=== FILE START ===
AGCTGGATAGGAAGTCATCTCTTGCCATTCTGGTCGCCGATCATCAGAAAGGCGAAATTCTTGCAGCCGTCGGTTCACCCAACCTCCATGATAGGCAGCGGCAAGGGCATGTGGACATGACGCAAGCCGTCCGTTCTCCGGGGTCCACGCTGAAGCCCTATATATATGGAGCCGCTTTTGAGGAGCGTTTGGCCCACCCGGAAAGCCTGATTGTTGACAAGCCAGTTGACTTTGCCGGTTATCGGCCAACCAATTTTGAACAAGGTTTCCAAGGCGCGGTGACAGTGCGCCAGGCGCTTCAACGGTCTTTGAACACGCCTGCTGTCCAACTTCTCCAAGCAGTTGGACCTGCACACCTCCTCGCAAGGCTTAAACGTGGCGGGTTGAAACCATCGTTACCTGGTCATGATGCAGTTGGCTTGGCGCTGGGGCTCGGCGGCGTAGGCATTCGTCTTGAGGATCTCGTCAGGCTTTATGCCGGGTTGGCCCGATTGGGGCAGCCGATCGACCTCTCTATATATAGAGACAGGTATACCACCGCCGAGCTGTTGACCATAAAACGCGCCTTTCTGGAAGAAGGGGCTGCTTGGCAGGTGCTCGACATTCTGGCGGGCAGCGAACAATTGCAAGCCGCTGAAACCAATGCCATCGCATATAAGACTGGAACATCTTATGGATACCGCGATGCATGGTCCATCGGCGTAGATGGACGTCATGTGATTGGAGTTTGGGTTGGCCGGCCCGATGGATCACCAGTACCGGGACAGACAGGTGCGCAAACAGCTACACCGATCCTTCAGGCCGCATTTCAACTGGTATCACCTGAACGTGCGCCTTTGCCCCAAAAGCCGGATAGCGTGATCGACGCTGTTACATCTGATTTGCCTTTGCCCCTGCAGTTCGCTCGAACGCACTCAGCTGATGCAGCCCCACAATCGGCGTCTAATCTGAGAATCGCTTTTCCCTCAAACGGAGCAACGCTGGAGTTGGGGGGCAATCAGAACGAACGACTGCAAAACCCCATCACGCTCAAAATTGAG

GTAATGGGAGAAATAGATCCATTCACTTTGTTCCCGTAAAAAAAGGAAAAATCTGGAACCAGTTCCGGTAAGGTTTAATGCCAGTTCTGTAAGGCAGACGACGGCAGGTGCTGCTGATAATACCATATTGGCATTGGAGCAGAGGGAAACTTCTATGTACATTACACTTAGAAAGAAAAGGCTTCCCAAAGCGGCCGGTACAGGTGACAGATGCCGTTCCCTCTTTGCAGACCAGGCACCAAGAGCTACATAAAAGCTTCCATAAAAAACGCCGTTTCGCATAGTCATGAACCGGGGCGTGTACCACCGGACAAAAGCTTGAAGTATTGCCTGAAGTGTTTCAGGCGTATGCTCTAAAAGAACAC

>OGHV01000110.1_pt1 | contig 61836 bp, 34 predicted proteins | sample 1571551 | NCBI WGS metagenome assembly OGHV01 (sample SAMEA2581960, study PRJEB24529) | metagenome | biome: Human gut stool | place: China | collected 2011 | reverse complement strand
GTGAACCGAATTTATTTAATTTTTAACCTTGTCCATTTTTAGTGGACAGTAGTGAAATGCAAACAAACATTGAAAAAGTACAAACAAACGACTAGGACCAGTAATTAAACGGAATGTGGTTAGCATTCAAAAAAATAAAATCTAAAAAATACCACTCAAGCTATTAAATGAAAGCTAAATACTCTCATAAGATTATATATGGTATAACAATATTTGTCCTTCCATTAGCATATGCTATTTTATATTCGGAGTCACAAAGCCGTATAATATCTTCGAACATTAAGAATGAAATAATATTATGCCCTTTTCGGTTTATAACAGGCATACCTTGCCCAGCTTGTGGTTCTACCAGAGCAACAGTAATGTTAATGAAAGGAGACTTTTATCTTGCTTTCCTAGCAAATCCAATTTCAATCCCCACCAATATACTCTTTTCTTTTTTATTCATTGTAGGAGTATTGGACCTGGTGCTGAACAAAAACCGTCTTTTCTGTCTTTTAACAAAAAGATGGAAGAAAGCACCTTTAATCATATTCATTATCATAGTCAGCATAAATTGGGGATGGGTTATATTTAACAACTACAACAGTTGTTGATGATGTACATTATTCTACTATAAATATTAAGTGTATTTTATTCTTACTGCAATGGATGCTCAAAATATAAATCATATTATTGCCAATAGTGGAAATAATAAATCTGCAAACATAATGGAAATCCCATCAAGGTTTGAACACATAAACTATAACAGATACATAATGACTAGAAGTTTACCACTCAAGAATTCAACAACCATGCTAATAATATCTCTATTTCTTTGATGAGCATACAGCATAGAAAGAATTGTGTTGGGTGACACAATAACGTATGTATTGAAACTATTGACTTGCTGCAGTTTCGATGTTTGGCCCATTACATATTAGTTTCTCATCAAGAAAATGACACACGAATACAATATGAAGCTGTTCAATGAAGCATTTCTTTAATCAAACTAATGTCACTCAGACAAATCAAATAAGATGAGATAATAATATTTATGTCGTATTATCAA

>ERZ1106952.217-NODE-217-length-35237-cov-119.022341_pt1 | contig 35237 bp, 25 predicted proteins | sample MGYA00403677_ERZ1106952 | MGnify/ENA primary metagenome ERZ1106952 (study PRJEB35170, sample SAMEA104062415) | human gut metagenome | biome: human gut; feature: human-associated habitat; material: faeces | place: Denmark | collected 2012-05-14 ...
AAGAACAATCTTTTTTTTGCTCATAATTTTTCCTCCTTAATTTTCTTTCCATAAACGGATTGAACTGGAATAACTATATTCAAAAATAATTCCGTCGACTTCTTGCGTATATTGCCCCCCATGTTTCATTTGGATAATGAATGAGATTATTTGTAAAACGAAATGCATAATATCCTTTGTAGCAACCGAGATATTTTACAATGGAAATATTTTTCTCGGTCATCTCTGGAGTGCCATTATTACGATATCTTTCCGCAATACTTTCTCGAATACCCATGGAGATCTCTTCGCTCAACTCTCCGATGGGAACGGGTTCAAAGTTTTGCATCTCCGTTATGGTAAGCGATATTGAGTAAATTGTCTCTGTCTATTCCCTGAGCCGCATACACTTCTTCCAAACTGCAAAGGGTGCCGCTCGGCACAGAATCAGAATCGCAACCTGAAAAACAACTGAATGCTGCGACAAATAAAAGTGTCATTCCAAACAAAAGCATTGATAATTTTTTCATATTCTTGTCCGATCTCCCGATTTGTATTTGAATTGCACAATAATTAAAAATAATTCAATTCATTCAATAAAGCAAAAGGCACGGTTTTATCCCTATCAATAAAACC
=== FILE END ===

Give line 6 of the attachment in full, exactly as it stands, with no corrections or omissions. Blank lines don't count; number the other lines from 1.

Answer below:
AAGAACAATCTTTTTTTTGCTCATAATTTTTCCTCCTTAATTTTCTTTCCATAAACGGATTGAACTGGAATAACTATATTCAAAAATAATTCCGTCGACTTCTTGCGTATATTGCCCCCCATGTTTCATTTGGATAATGAATGAGATTATTTGTAAAACGAAATGCATAATATCCTTTGTAGCAACCGAGATATTTTACAATGGAAATATTTTTCTCGGTCATCTCTGGAGTGCCATTATTACGATATCTTTCCGCAATACTTTCTCGAATACCCATGGAGATCTCTTCGCTCAACTCTCCGATGGGAACGGGTTCAAAGTTTTGCATCTCCGTTATGGTAAGCGATATTGAGTAAATTGTCTCTGTCTATTCCCTGAGCCGCATACACTTCTTCCAAACTGCAAAGGGTGCCGCTCGGCACAGAATCAGAATCGCAACCTGAAAAACAACTGAATGCTGCGACAAATAAAAGTGTCATTCCAAACAAAAGCATTGATAATTTTTTCATATTCTTGTCCGATCTCCCGATTTGTATTTGAATTGCACAATAATTAAAAATAATTCAATTCATTCAATAAAGCAAAAGGCACGGTTTTATCCCTATCAATAAAACC